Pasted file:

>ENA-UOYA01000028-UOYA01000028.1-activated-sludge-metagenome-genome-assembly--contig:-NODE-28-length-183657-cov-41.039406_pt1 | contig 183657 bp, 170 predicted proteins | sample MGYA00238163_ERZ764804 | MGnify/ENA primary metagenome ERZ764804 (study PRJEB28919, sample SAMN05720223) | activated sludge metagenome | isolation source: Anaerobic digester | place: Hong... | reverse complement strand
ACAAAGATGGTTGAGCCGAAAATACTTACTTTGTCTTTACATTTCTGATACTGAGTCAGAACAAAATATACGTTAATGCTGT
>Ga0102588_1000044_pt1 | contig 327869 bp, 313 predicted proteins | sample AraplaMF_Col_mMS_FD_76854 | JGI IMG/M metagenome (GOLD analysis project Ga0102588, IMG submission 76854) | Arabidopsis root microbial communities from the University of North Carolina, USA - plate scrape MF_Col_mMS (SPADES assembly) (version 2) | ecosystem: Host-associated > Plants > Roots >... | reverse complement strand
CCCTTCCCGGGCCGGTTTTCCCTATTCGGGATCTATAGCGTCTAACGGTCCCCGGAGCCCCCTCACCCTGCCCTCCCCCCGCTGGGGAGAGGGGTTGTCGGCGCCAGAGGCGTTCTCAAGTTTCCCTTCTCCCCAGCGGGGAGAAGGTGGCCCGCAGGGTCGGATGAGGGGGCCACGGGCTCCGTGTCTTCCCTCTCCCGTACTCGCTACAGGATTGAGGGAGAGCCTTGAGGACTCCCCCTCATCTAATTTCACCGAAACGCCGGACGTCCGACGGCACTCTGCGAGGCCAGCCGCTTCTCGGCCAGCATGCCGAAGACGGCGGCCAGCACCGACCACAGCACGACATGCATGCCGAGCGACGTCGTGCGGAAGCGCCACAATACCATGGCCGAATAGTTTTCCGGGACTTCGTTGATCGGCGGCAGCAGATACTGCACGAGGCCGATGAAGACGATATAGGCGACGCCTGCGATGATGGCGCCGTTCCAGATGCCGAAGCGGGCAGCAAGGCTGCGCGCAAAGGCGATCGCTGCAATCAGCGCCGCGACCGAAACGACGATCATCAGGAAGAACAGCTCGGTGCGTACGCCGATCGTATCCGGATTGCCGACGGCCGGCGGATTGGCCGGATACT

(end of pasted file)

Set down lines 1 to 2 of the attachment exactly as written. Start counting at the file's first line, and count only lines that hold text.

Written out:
>ENA-UOYA01000028-UOYA01000028.1-activated-sludge-metagenome-genome-assembly--contig:-NODE-28-length-183657-cov-41.039406_pt1 | contig 183657 bp, 170 predicted proteins | sample MGYA00238163_ERZ764804 | MGnify/ENA primary metagenome ERZ764804 (study PRJEB28919, sample SAMN05720223) | activated sludge metagenome | isolation source: Anaerobic digester | place: Hong... | reverse complement strand
ACAAAGATGGTTGAGCCGAAAATACTTACTTTGTCTTTACATTTCTGATACTGAGTCAGAACAAAATATACGTTAATGCTGT